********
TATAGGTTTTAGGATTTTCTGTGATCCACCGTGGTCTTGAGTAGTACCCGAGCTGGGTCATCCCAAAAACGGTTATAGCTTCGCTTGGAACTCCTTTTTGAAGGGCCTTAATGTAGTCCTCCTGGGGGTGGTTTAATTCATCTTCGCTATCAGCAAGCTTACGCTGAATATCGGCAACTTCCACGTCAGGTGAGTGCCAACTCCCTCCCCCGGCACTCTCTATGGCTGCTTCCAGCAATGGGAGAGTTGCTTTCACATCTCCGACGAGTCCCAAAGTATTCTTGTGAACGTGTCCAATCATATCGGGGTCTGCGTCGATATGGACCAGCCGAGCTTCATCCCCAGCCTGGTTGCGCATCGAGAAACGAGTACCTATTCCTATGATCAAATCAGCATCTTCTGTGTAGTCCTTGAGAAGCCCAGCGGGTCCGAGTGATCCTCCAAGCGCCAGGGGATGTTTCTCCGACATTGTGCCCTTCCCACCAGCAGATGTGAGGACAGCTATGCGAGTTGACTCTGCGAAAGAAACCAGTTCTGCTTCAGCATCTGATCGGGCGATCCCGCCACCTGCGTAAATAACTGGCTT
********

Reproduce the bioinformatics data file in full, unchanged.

TATAGGTTTTAGGATTTTCTGTGATCCACCGTGGTCTTGAGTAGTACCCGAGCTGGGTCATCCCAAAAACGGTTATAGCTTCGCTTGGAACTCCTTTTTGAAGGGCCTTAATGTAGTCCTCCTGGGGGTGGTTTAATTCATCTTCGCTATCAGCAAGCTTACGCTGAATATCGGCAACTTCCACGTCAGGTGAGTGCCAACTCCCTCCCCCGGCACTCTCTATGGCTGCTTCCAGCAATGGGAGAGTTGCTTTCACATCTCCGACGAGTCCCAAAGTATTCTTGTGAACGTGTCCAATCATATCGGGGTCTGCGTCGATATGGACCAGCCGAGCTTCATCCCCAGCCTGGTTGCGCATCGAGAAACGAGTACCTATTCCTATGATCAAATCAGCATCTTCTGTGTAGTCCTTGAGAAGCCCAGCGGGTCCGAGTGATCCTCCAAGCGCCAGGGGATGTTTCTCCGACATTGTGCCCTTCCCACCAGCAGATGTGAGGACAGCTATGCGAGTTGACTCTGCGAAAGAAACCAGTTCTGCTTCAGCATCTGATCGGGCGATCCCGCCACCTGCGTAAATAACTGGCTT